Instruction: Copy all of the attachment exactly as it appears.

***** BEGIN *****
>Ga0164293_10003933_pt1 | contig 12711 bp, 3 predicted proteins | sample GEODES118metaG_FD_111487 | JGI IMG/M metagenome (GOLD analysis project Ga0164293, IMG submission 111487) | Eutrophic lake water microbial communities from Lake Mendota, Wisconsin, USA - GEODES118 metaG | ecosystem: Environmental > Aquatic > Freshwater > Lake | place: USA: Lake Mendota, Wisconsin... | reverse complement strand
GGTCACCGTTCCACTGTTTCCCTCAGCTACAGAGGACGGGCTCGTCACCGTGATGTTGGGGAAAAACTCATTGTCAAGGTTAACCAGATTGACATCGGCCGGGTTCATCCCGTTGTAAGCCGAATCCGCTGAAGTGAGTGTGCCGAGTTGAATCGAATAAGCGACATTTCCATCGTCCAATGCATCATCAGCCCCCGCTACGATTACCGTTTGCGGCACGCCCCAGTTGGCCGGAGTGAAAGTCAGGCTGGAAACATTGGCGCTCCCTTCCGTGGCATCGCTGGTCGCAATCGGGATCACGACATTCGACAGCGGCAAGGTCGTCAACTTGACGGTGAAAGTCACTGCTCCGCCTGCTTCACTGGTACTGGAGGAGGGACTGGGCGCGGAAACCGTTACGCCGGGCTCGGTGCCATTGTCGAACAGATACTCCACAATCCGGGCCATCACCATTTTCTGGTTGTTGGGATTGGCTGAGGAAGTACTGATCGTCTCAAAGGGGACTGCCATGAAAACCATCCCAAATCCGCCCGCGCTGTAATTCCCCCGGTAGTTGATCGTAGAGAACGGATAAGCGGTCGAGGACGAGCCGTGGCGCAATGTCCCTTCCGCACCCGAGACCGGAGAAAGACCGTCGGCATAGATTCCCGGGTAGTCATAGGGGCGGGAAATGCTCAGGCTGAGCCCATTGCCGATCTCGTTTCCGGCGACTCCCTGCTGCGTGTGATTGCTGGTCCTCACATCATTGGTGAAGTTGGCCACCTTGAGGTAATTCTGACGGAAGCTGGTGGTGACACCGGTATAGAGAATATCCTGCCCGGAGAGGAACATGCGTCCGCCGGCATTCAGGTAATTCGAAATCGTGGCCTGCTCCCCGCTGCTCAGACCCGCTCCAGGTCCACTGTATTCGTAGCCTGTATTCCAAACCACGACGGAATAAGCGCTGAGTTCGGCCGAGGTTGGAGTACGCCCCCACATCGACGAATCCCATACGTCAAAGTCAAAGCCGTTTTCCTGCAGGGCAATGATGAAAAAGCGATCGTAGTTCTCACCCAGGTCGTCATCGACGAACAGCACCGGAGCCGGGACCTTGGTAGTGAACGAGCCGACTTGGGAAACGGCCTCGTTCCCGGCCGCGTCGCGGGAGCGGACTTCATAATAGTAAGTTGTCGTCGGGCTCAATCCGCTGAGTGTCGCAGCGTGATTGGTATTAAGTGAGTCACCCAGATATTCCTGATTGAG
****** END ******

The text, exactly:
>Ga0164293_10003933_pt1 | contig 12711 bp, 3 predicted proteins | sample GEODES118metaG_FD_111487 | JGI IMG/M metagenome (GOLD analysis project Ga0164293, IMG submission 111487) | Eutrophic lake water microbial communities from Lake Mendota, Wisconsin, USA - GEODES118 metaG | ecosystem: Environmental > Aquatic > Freshwater > Lake | place: USA: Lake Mendota, Wisconsin... | reverse complement strand
GGTCACCGTTCCACTGTTTCCCTCAGCTACAGAGGACGGGCTCGTCACCGTGATGTTGGGGAAAAACTCATTGTCAAGGTTAACCAGATTGACATCGGCCGGGTTCATCCCGTTGTAAGCCGAATCCGCTGAAGTGAGTGTGCCGAGTTGAATCGAATAAGCGACATTTCCATCGTCCAATGCATCATCAGCCCCCGCTACGATTACCGTTTGCGGCACGCCCCAGTTGGCCGGAGTGAAAGTCAGGCTGGAAACATTGGCGCTCCCTTCCGTGGCATCGCTGGTCGCAATCGGGATCACGACATTCGACAGCGGCAAGGTCGTCAACTTGACGGTGAAAGTCACTGCTCCGCCTGCTTCACTGGTACTGGAGGAGGGACTGGGCGCGGAAACCGTTACGCCGGGCTCGGTGCCATTGTCGAACAGATACTCCACAATCCGGGCCATCACCATTTTCTGGTTGTTGGGATTGGCTGAGGAAGTACTGATCGTCTCAAAGGGGACTGCCATGAAAACCATCCCAAATCCGCCCGCGCTGTAATTCCCCCGGTAGTTGATCGTAGAGAACGGATAAGCGGTCGAGGACGAGCCGTGGCGCAATGTCCCTTCCGCACCCGAGACCGGAGAAAGACCGTCGGCATAGATTCCCGGGTAGTCATAGGGGCGGGAAATGCTCAGGCTGAGCCCATTGCCGATCTCGTTTCCGGCGACTCCCTGCTGCGTGTGATTGCTGGTCCTCACATCATTGGTGAAGTTGGCCACCTTGAGGTAATTCTGACGGAAGCTGGTGGTGACACCGGTATAGAGAATATCCTGCCCGGAGAGGAACATGCGTCCGCCGGCATTCAGGTAATTCGAAATCGTGGCCTGCTCCCCGCTGCTCAGACCCGCTCCAGGTCCACTGTATTCGTAGCCTGTATTCCAAACCACGACGGAATAAGCGCTGAGTTCGGCCGAGGTTGGAGTACGCCCCCACATCGACGAATCCCATACGTCAAAGTCAAAGCCGTTTTCCTGCAGGGCAATGATGAAAAAGCGATCGTAGTTCTCACCCAGGTCGTCATCGACGAACAGCACCGGAGCCGGGACCTTGGTAGTGAACGAGCCGACTTGGGAAACGGCCTCGTTCCCGGCCGCGTCGCGGGAGCGGACTTCATAATAGTAAGTTGTCGTCGGGCTCAATCCGCTGAGTGTCGCAGCGTGATTGGTATTAAGTGAGTCACCCAGATATTCCTGATTGAG